There were at least three occasions that I hadn’t anticipated when I walked hard and fast for several kilometres, feeling all the while as if I was walking more than I “should”. And I lost my bearings three times in one day and ended up walking more than I needed to. And all of this walking was done with the underlying unconscious fear that I must be making things worse, that I was doing too much, whatever that was exactly. It was as if I was walking myself into the necessity of a day off because I was told that would be needed if I did too much; “needed” meaning my hip was almost as painful as it had ever been. And of course that’s what happened. I walked in fear for much of the first two weeks until I got clear about what was happening internally. Things improved after that, and many days I walked ten or twelve kilometres, and one day eighteen.
So there I was, a stranger alone in very strange lands. Japan and China bamboozled me. I was off kilter and there was little to grasp on to that felt familiar. It’s not that people were not friendly, and kind, they were, but I was looking through eyes of singularity, of bewilderment, of shyness. None of this was conscious. It’s only in retrospect that I begin to understand how out of place I felt, how adrift, how lost, but determined anyway to take it all in. One thing I’m left with is that I’d like to go back to both countries, with Don, and see them through new eyes.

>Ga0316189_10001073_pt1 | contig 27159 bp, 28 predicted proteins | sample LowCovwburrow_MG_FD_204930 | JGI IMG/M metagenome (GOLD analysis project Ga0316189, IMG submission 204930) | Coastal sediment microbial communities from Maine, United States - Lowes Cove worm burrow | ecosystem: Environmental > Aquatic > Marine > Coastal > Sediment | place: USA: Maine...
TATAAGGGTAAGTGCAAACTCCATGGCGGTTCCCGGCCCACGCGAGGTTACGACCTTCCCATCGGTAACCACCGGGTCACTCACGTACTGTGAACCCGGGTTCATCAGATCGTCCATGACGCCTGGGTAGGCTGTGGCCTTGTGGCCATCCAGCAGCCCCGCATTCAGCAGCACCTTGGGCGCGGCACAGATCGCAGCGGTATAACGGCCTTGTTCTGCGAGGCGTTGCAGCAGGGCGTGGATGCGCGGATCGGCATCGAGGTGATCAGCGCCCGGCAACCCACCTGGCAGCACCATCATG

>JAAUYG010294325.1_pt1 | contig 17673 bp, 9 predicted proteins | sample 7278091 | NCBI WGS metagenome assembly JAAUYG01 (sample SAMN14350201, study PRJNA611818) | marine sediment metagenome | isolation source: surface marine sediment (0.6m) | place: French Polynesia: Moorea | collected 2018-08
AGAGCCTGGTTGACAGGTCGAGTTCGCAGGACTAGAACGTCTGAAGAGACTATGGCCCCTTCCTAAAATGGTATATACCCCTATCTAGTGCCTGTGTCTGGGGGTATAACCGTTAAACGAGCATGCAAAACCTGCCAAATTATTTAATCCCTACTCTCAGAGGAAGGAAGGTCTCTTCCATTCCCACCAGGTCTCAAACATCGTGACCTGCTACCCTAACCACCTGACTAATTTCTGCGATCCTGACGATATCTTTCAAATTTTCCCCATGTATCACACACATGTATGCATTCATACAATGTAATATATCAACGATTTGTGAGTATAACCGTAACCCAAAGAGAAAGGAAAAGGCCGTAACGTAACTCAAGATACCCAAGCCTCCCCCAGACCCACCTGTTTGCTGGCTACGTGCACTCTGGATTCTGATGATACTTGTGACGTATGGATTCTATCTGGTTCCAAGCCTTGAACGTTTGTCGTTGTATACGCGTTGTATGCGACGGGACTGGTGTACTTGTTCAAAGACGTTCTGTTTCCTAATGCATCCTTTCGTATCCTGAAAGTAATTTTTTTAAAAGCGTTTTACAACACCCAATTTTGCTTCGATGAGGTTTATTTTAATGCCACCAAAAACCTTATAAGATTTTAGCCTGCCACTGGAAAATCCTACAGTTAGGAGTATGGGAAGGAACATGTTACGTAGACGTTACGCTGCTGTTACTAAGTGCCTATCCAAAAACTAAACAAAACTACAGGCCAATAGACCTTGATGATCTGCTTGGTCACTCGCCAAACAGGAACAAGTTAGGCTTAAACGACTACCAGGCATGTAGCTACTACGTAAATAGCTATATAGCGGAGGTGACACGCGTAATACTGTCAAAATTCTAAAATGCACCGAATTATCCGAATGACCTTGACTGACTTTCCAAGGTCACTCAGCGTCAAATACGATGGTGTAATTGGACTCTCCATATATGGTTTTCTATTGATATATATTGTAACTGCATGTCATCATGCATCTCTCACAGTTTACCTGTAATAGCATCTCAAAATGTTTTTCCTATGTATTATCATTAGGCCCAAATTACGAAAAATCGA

Jadi Campbell said in a comment on a previous post: Uwe and I were startled at how opaque Japan felt. Like a secret within a secret within a secret. It’s such a perfect way to put it. I kept having the feeling, for no rational reason, that Japan feels foreign. Not in a bad way, but in an unfathomable way. And in a different way China had a similar feeling for me. There are huge differences between the two cultures, but there are similarities too: this opaqueness, foreignness, something impenetrable.
So here I am back home in Vancouver trying to piece it all together, trying to make sense of it. What was it really about? Apart from the obvious love of exploring other cultures, even if they are hard to understand, the one thing that stands out is that Don and I have come to understand in a way we didn’t before how attached we are, how deep our devotion is. Neither of us ever expected in this life to experience such devotion, and yet here it is, revealed to us both by the appearance of having been torn apart.
I questioned, more than once, how much I want to travel again. I feel content being at home. At the same time I still get excited about exploring countries I’ve not been to yet. Portugal appeals, as does Eastern Europe. And Africa. We’ll see what evolves. One thing I know for sure is that I won’t do seven weeks of non-stop travel again. Don and I found out long ago that three weeks of travelling from place to place and sightseeing is enough and then a break, of at least two weeks, is needed to absorb it all. When I planned this trip I’d forgotten about that. I thought seven weeks would be doable. It was. Just. But it has left me drained, and full, and I think it will take quite a while to process and understand it and have it come to rest. I wasn’t catapulted back home. One day the journey was done, and I dribbled back home, bit by bit, as if my legs were melting like Dali’s clock . . . . . .
It’s been three weeks now since I arrived back in Vancouver. I’ve found my footing again, but I’m still trying to piece it all together.
Next post: Japans gardens and flower festivals – like nothing else. And Mt Fuji!
All words and images by Alison Louise Armstrong unless otherwise noted
© Alison Louise Armstrong and Adventures in Wonderland – a pilgrimage of the heart, 2010-2018.